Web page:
Hip dysplasia is an all too common degenerative disease found in Labradors that typically causes discomfort and mobility issues. If you’re a Lab lover it’s important to be educated about this nasty condition and ways it may be prevented or treated.
What is hip dysplasia?
According to the Baker Institute For Animal Health at Cornell University, “Hip dysplasia refers to the development of a poor fit between the femoral head and the acetabulum that allows loose movement and altered pressure. These changes result in joint damage, inflammation, and pain.”
Translated into plain English, the end of the femur (which is a ball made of bone) starts to be loose inside the joint, so that the hips aren’t properly supported. The joint moves around in ways it’s not supposed to and this causes further damage to the joints.
How does a dog get hip dysplasia?
Hip dysplasia is believed to have both genetic and environmental causes.
If two dogs who are both prone to hip dysplasia are bred, it is highly likely the puppies will inherit the condition. Quality breeders test all their breeding dogs and ensure that a female dog prone to hip dysplasia is never bred to a male with the same issue. When dogs are bred in a puppy mill or by breeders lacking appropriate knowledge of a breed and genetics, conditions such as hip dysplasia continue to be passed along to puppies.
Research is ongoing, but some environmental causes of hip dysplasia listed on Wikipedia are “overweight condition, injury at a young age, overexertion on hip joint at a young age, ligament tear at a young age, repetitive motion on forming joint (i.e. jogging with puppy under the age of 1 year).”
How can I tell if my dog has hip dysplasia?
Basically, you should begin to think about hip dysplasia if your Lab seems to have something abnormal and long term going on with her hind legs. This might include things like being stiff or sore after resting, being reluctant to exercise, using a “bunny hop” running style (where both hind legs move together), reluctance to stand up on her rear legs or jump or climb stairs, and so on.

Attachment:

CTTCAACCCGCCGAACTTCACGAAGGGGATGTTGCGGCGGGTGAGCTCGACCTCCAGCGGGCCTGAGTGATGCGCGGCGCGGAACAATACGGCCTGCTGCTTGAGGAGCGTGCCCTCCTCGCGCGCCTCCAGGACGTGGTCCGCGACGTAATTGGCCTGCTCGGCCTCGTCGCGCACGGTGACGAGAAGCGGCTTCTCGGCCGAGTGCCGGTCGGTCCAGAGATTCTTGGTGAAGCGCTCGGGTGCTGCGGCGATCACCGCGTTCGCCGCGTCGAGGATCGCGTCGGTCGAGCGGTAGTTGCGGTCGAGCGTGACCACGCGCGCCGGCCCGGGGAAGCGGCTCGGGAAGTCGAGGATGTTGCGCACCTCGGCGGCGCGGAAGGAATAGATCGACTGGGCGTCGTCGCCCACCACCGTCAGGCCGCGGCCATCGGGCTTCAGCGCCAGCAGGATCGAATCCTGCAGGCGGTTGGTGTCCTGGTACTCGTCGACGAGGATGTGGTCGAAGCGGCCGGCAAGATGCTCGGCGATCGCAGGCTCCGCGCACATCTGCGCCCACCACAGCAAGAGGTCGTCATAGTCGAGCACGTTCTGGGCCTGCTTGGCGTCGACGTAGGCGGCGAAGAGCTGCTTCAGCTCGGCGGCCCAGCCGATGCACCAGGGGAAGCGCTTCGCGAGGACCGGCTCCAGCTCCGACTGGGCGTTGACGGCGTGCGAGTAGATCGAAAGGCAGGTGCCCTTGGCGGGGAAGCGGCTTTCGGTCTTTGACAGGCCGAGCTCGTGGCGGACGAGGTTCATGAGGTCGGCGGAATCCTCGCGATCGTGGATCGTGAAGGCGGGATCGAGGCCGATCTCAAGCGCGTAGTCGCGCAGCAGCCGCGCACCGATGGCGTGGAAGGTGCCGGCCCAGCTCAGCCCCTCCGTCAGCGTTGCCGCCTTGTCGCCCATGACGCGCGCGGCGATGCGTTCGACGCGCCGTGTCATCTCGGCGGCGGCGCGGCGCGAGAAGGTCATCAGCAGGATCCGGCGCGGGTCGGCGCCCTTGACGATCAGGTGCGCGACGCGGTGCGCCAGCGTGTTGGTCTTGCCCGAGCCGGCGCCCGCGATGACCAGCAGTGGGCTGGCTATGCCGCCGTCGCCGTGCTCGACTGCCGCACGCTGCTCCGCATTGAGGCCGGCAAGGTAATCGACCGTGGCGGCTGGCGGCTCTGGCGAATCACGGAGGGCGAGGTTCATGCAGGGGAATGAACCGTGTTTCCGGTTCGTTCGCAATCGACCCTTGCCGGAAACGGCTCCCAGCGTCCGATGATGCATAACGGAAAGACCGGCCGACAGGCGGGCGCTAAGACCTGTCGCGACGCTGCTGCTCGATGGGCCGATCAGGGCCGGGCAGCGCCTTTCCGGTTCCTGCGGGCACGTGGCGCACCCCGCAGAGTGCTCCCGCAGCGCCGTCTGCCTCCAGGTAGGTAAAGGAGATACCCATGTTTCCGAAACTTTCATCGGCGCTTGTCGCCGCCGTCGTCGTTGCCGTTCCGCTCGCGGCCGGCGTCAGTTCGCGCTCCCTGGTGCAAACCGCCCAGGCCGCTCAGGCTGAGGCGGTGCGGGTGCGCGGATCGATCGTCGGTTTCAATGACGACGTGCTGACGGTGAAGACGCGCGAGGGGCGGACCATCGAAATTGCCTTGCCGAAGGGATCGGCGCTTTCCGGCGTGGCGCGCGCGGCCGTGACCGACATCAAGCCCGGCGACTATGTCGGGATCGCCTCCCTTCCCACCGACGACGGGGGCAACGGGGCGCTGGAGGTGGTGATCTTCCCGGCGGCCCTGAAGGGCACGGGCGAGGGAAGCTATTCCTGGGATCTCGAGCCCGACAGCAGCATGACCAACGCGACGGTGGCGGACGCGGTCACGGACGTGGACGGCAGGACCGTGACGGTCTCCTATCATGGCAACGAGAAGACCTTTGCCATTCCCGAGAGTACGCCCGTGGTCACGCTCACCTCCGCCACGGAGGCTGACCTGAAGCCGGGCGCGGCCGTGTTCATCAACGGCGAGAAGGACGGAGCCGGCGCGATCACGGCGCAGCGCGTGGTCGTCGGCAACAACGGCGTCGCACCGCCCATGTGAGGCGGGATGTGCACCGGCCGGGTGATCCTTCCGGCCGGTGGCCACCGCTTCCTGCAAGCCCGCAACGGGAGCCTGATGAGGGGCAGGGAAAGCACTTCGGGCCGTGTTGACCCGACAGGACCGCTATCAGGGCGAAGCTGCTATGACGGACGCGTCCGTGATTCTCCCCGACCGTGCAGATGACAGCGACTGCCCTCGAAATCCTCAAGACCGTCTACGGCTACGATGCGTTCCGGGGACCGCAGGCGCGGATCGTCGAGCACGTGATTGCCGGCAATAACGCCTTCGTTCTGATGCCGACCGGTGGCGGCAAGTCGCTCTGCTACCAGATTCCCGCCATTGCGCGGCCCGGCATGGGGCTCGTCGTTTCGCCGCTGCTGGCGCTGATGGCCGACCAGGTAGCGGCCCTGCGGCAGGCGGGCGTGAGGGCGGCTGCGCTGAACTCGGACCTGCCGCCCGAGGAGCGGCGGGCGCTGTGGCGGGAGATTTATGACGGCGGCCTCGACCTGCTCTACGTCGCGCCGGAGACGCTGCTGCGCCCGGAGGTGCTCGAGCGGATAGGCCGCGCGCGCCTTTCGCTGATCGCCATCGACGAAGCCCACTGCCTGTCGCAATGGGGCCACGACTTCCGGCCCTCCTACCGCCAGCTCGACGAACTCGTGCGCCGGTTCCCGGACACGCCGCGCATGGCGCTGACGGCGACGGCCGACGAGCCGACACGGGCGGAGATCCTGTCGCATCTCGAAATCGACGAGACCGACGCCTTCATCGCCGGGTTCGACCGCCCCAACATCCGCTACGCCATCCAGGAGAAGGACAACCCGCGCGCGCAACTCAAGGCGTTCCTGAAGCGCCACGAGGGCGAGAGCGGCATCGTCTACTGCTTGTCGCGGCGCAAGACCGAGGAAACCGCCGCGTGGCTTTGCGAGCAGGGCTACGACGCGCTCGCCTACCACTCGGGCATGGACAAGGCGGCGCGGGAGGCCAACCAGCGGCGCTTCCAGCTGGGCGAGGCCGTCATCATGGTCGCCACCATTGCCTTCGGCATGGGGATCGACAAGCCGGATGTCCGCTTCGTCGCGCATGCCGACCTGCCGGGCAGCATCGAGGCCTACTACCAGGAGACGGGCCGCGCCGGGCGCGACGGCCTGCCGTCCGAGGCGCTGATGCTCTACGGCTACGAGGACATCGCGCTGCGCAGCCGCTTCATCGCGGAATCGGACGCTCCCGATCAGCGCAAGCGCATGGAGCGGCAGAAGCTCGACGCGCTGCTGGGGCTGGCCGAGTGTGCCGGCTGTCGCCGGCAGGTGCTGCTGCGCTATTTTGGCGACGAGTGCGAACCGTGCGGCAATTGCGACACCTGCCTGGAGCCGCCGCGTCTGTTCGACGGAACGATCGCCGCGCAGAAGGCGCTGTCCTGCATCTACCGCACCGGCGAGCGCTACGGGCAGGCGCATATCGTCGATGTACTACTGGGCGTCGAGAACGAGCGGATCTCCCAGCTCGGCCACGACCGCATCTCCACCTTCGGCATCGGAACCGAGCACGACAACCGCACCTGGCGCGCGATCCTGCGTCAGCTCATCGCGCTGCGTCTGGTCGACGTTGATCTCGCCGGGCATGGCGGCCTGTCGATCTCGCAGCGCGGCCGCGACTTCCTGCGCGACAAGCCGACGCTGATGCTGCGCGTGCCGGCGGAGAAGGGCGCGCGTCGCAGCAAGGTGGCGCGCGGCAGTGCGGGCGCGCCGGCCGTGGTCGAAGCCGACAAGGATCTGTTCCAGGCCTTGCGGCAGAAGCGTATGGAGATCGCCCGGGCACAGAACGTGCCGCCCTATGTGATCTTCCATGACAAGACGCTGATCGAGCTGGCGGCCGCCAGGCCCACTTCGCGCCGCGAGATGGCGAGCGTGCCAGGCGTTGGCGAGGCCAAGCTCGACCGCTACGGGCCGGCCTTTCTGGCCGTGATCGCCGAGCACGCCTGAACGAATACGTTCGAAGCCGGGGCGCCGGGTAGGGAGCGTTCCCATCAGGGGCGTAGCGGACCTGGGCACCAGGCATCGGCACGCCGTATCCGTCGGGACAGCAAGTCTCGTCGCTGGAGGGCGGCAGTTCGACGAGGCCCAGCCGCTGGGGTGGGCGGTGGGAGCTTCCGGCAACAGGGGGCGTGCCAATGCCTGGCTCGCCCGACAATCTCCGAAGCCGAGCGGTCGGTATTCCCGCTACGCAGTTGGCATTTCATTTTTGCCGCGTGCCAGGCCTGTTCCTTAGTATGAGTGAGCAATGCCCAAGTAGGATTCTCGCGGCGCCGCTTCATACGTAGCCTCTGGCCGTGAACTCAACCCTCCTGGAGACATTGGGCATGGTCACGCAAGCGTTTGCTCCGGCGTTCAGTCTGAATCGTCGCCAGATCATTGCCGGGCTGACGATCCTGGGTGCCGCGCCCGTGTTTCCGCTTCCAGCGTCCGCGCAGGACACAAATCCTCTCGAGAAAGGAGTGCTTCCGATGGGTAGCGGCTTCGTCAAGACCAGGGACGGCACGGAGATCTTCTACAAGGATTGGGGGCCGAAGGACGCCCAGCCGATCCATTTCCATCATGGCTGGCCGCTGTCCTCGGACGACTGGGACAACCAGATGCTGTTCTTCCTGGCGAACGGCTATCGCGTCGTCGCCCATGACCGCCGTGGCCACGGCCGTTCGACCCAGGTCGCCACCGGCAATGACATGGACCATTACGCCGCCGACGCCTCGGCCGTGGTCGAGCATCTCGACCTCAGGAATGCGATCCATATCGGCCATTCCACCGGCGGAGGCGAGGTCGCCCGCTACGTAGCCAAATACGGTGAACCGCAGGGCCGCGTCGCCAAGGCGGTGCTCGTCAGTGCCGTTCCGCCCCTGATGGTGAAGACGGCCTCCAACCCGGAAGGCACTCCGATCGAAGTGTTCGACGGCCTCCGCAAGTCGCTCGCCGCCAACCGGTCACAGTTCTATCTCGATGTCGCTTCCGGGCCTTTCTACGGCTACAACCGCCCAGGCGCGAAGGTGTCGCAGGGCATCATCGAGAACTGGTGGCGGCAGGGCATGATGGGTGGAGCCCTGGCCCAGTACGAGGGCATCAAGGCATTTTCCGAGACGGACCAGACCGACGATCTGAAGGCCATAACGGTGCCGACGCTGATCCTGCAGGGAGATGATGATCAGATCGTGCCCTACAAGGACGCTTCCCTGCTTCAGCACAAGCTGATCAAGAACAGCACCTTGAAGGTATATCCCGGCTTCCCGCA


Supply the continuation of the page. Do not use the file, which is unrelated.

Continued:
This short video gives some examples of how dogs with hip dysplasia move.
Keep in mind that this is a chronic condition so a Lab may have been living with this pain and compensating for it since just a few months old. This means that symptoms may creep up and get progressively worse -- they may not just show up all at once.
The only real way to confirm hip dysplasia is with x-rays, so check in with your vet if you suspect this may be an issue.
What should I do if I suspect my dog has hip dysplasia?
If you are concerned about your dog’s health, see your veterinarian. The only certain way to confirm hip dysplasia is with x-rays.
How do they treat hip dysplasia?
Vets generally start with conservative measures such as medication, weight management, and managing appropriate levels of exercise. Alternative treatments such as dietary supplements, chiropractic care, and acupuncture may also provide some relief. When non-surgical measures fail to control a dog’s discomfort, your vet may suggest surgical options. Severe cases of HD which negatively impact the quality of a dog’s life may lead to euthanasia.
What are hip clearances?
The most important way to combat hip dysplasia is to avoid breeding puppies with the condition. As we mentioned before, responsible breeders screen their dogs to be sure they aren’t subject to hip dysplasia. Following an extensive review of x-rays, the Orthopedic Foundation For Animals (OFA) or Penn-HIP issues a physical certificate grading the hip joints for their degree of dysplasia. This helps good breeders decide which dogs to breed.
Pro-Tip: If you choose to get a Lab puppy from a breeder who claims their dogs are HD-free, be sure to physically view the hip medical clearance certificates.
Eliminating Hip Dysplasia
One of the kindest things we can do for our dogs is help them lead lives free from pain -- especially preventable pain.The best way to eliminate hip dysplasia is to ensure only dogs with healthy hips are being bred. That means having dogs with hip issues spayed or neutered so they cannot pass the trait along to their puppies. Breeders who act as ethical guardians of the breed take health standards seriously and work to eliminate defects like this one.
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